Home Prices

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For the first time since 2007, average home prices went up in the Valley from one month to the next according to a new report from Arizona State University’s W. P. Carey School of Business. Learn more about the report from ASU economist Karl Gunterman.

Ted Simons: For the first time since 2007, median home prices went up in the valley from one month to the next. That's according to a new report from Arizona state university's W.P. Carey School of business. Here now to talk about the numbers is the man behind the report, ASU economist Karl Guntermann. Good to have you here, thanks for joining us.

Karl Guntermann: Nice to be here.

Ted Simons: All right. Median home prices up month to month, first time since 2007. Why?

Karl Guntermann: Well, I think the market is finally stabilizing. Prices have been falling a lot of foreclosures and prices are down to a point where there's a lot of buyers in the market, demand's picking up and prices are stabilizing.

Ted Simons: We're talking a relatively slight change here though, correct? Something like 2%.

Karl Guntermann: That's correct, yeah. I don't want to overstate it. You know, with all the bad news we've had for so long it's easy to get excited, but it does show some stability. Median price actually bottomed out in April. It's been bobbing around a little but July was up.

Ted Simons: It's still a foreclosure heavy market though, is it not?

Karl Guntermann: That's correct. That's correct. It's a very artificial market in that sense. There are a lot of foreclosures on the market. Lenders are holding a lot of properties, there will be more foreclosures, so that whole supply side is still very uncertain.

Ted Simons: I want to get back to lenders holding properties in a second here. But the first time buyers in a tax credit that they can take advantage of, are they taking advantage? Are you seeing signs of that out there?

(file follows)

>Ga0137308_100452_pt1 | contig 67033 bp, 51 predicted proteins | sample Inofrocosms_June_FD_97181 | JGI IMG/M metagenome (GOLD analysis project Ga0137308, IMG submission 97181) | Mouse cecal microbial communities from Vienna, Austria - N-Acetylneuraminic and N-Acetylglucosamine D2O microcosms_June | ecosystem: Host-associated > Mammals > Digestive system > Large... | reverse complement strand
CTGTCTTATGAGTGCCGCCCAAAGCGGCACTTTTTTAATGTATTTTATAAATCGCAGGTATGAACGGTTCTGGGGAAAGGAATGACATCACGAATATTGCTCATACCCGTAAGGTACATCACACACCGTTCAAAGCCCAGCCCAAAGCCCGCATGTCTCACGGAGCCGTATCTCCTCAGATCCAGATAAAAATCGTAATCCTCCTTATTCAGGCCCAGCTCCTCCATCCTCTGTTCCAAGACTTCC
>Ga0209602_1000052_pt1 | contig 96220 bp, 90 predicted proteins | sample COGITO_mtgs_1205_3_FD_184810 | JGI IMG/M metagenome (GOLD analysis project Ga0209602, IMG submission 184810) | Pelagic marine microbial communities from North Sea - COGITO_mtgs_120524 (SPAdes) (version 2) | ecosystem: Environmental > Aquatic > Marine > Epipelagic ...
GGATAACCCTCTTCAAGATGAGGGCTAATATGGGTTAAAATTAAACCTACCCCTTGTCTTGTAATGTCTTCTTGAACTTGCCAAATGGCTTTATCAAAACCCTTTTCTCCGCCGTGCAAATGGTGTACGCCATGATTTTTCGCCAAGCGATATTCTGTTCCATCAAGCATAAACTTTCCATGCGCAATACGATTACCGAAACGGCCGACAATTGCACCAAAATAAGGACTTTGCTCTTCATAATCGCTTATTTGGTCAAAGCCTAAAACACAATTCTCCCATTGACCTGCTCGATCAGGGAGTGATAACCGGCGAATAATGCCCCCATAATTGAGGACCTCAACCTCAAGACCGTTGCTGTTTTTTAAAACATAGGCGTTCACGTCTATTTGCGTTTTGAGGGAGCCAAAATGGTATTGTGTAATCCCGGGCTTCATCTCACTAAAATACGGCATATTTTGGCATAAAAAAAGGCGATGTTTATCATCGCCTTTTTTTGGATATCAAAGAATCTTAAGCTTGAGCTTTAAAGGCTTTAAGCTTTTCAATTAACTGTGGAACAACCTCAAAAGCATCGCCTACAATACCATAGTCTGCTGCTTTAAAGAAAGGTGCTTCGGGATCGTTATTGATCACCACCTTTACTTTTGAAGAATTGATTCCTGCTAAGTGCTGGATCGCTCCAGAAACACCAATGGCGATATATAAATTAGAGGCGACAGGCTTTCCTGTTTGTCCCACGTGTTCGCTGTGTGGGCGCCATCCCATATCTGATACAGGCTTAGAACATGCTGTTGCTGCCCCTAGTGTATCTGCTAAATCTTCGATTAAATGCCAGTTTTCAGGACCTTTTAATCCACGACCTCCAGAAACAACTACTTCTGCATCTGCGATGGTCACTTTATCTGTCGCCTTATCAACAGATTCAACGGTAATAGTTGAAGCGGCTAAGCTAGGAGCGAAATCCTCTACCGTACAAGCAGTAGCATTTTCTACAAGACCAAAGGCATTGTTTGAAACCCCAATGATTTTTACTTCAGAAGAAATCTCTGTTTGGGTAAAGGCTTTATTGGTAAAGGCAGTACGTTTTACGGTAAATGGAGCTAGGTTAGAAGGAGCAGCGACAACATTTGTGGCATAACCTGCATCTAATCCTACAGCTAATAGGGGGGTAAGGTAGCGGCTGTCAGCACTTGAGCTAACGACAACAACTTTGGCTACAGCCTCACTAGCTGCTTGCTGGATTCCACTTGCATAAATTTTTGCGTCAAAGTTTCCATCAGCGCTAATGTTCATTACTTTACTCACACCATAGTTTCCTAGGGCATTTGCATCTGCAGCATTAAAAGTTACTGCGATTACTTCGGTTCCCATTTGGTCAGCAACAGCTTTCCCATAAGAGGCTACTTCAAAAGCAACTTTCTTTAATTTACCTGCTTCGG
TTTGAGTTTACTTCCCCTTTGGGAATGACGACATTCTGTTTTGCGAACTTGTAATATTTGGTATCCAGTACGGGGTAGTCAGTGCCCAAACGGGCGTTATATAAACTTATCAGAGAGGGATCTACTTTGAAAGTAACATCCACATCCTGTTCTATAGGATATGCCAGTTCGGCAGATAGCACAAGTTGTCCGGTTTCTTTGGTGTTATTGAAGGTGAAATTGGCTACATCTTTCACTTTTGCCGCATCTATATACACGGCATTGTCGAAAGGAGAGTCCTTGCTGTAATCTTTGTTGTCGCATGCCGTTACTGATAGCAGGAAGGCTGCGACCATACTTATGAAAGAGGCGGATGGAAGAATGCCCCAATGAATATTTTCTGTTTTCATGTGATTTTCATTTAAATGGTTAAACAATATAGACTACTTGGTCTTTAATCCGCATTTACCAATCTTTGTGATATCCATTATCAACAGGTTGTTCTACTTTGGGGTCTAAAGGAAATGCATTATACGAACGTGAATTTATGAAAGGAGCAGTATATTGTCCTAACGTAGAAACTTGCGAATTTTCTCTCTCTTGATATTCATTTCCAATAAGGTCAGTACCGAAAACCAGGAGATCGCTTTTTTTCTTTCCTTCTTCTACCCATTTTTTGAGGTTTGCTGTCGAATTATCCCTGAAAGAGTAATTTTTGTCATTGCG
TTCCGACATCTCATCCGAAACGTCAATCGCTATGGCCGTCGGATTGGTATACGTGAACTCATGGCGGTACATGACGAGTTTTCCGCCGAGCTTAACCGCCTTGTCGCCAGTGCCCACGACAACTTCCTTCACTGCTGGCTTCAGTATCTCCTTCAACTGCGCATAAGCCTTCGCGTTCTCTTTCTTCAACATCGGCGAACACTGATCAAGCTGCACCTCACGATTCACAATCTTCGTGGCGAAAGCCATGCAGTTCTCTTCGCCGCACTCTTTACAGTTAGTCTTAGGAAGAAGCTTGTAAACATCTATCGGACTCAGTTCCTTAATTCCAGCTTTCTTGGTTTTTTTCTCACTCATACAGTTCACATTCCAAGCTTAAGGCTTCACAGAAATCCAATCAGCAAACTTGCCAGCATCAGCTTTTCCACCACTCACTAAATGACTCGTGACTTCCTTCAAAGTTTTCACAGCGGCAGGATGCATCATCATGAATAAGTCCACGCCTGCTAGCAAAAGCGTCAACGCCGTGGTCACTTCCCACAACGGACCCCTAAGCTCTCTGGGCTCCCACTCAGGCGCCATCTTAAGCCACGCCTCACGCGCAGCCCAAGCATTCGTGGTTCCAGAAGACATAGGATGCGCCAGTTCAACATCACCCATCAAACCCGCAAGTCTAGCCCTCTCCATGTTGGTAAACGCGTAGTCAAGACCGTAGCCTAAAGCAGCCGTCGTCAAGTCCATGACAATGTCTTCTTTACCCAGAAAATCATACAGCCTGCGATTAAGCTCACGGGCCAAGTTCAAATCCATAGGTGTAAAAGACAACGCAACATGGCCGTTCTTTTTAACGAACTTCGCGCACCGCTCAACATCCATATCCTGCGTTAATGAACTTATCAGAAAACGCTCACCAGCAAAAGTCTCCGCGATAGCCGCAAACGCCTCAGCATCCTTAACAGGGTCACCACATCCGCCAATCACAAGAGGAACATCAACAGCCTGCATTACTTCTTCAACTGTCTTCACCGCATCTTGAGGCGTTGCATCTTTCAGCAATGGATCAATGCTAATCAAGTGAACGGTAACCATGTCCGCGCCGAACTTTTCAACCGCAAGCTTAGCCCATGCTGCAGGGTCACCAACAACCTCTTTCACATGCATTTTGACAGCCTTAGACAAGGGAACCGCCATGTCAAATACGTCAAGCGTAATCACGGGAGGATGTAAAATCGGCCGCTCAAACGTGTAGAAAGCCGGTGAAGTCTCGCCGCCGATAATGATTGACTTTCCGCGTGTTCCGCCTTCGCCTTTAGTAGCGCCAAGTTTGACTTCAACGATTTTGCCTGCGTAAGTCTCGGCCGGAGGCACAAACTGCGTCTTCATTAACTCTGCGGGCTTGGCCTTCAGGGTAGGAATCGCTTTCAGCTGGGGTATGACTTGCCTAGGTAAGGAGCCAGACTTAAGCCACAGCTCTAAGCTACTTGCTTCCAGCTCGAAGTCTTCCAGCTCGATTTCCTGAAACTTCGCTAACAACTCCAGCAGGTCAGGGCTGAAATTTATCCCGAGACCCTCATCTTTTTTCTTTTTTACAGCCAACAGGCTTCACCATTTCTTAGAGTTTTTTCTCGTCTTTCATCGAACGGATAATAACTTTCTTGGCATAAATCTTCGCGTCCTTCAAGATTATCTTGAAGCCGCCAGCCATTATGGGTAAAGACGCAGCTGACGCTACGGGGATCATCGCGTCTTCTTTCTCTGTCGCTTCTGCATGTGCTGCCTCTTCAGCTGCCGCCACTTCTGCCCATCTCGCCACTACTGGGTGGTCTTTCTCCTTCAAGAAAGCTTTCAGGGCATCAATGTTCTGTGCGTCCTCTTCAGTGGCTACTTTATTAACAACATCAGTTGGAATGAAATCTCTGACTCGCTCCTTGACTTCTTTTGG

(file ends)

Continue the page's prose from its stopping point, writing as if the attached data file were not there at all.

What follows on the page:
Karl Guntermann: Oh, yeah. There's a good deal of evidence that that's been an important factor.

Ted Simons: How long is that tax credit going to be involved?

Karl Guntermann: It's set to expire December 1st and for the first time I'm hearing things about it being extended.

Ted Simons: Let's get back to the idea of lenders holding on to property that -- just the time frame it takes for a foreclosed sale to go through, critics are saying that this is all fine, that maybe the numbers aren't falling as fast as they were, but next year all you know what's going to break loose when this stuff is released on the market. Is that a valid criticism?

Karl Guntermann: Well, it is but I think it's really hard to say what's going to happen. There's just so much uncertainty. The economy is improving and to the extent the economy turns around, and interest rates remain fairly low, we may not see the foreclosures next year that are expected. So there's just too much uncertainty to say with any definiteness that prices are going to continue falling.

Ted Simons: And I bring this up because there was another report out there, a national report, that did mention Phoenix among the places hardest hit, saying home prices next year because of this flood and because of arms and different types of loaning mechanisms coming to term, that we could lose like 20 some odd percent even from where we are now. Does that make sense to you?

Karl Guntermann: One figure I saw was 17.3% which seems very precise to me for such an uncertain topic.

Ted Simons: It does.

Karl Guntermann: But yeah, there may very well be price declines. That's why I wouldn't get too excited about a 2% increase for a month. The market's just too unsettled and it's too hard to say, you know, it appears that we've bottomed out, but it's too hard to say prices are going to start going up and, you know, depending on what happens we very well could see another round of significant price declines next year.

Ted Simons: And to be clear, again, we're still prices are still declining just not so much.

Karl Guntermann: That's correct. Our index measures price changes from a year ago. And the July number was the prices are down 28% from July 2008. And that's an improvement from June which was 31 and September it's down to 23%. So that's still a significant annual decline.

Ted Simons: So it's like if you're sick and had 104 degree temperature it's now 101, good for you.

Karl Guntermann: That's right, and you know, given what we've been through for several years that's optimism.

Ted Simons: Yeah, better than -- O.K. I worry because of what we went through about investors, the investor who was out there and who was so responsible for a lot of what the market was, the bubble that we had, are we seeing a lot of investors buying now and does that concern you?